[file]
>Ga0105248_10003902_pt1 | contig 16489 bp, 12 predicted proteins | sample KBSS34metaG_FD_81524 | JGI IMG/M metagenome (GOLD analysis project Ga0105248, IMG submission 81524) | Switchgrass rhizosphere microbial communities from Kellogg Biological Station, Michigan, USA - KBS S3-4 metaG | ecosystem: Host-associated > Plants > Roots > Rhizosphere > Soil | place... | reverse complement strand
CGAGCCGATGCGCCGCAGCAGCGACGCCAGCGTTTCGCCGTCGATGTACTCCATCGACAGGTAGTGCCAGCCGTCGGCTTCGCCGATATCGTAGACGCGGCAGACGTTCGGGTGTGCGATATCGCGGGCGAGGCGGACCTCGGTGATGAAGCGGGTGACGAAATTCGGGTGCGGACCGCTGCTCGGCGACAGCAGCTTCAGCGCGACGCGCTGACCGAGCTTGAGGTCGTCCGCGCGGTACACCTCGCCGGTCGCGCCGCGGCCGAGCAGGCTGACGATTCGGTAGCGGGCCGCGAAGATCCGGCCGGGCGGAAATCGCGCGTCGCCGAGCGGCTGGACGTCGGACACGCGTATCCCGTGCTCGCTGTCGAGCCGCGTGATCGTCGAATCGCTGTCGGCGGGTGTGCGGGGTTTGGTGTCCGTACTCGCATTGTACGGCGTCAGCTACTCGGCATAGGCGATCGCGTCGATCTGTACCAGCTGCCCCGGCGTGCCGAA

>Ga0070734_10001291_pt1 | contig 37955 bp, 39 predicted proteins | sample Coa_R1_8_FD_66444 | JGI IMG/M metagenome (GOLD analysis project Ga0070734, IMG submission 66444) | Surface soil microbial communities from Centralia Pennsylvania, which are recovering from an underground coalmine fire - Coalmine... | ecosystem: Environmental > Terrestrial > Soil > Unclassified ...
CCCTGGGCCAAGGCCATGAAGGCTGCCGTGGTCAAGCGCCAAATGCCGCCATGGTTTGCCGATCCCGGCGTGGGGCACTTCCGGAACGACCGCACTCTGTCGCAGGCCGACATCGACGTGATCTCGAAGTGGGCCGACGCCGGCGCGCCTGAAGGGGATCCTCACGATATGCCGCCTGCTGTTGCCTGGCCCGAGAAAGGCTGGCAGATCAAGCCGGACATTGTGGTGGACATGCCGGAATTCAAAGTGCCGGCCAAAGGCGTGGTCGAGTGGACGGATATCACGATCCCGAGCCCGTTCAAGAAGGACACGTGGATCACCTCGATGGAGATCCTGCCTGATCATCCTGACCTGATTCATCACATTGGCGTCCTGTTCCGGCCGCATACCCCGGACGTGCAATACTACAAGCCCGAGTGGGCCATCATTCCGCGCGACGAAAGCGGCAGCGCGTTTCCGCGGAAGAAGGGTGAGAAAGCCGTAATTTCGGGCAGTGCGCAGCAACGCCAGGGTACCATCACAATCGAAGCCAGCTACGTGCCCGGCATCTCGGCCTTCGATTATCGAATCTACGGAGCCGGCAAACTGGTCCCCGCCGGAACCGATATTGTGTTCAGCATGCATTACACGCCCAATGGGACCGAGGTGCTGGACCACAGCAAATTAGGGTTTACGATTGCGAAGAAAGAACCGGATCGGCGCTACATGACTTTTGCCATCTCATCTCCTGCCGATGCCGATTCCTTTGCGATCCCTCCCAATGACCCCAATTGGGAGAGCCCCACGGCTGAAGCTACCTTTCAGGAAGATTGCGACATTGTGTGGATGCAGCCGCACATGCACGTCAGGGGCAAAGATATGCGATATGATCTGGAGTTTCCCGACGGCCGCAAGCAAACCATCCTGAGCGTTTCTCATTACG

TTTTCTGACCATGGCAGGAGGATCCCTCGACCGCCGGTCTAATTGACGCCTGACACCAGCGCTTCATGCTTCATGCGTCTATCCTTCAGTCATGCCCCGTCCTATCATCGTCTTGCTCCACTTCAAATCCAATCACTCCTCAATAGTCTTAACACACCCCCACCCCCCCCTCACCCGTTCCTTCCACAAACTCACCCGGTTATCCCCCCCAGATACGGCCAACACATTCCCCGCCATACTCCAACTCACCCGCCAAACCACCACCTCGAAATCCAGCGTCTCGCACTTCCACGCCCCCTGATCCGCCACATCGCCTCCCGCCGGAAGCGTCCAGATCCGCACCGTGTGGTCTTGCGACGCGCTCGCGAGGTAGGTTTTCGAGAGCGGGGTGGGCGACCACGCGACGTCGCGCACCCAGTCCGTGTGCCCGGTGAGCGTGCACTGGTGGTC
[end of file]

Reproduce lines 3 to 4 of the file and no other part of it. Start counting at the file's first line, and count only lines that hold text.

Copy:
>Ga0070734_10001291_pt1 | contig 37955 bp, 39 predicted proteins | sample Coa_R1_8_FD_66444 | JGI IMG/M metagenome (GOLD analysis project Ga0070734, IMG submission 66444) | Surface soil microbial communities from Centralia Pennsylvania, which are recovering from an underground coalmine fire - Coalmine... | ecosystem: Environmental > Terrestrial > Soil > Unclassified ...
CCCTGGGCCAAGGCCATGAAGGCTGCCGTGGTCAAGCGCCAAATGCCGCCATGGTTTGCCGATCCCGGCGTGGGGCACTTCCGGAACGACCGCACTCTGTCGCAGGCCGACATCGACGTGATCTCGAAGTGGGCCGACGCCGGCGCGCCTGAAGGGGATCCTCACGATATGCCGCCTGCTGTTGCCTGGCCCGAGAAAGGCTGGCAGATCAAGCCGGACATTGTGGTGGACATGCCGGAATTCAAAGTGCCGGCCAAAGGCGTGGTCGAGTGGACGGATATCACGATCCCGAGCCCGTTCAAGAAGGACACGTGGATCACCTCGATGGAGATCCTGCCTGATCATCCTGACCTGATTCATCACATTGGCGTCCTGTTCCGGCCGCATACCCCGGACGTGCAATACTACAAGCCCGAGTGGGCCATCATTCCGCGCGACGAAAGCGGCAGCGCGTTTCCGCGGAAGAAGGGTGAGAAAGCCGTAATTTCGGGCAGTGCGCAGCAACGCCAGGGTACCATCACAATCGAAGCCAGCTACGTGCCCGGCATCTCGGCCTTCGATTATCGAATCTACGGAGCCGGCAAACTGGTCCCCGCCGGAACCGATATTGTGTTCAGCATGCATTACACGCCCAATGGGACCGAGGTGCTGGACCACAGCAAATTAGGGTTTACGATTGCGAAGAAAGAACCGGATCGGCGCTACATGACTTTTGCCATCTCATCTCCTGCCGATGCCGATTCCTTTGCGATCCCTCCCAATGACCCCAATTGGGAGAGCCCCACGGCTGAAGCTACCTTTCAGGAAGATTGCGACATTGTGTGGATGCAGCCGCACATGCACGTCAGGGGCAAAGATATGCGATATGATCTGGAGTTTCCCGACGGCCGCAAGCAAACCATCCTGAGCGTTTCTCATTACG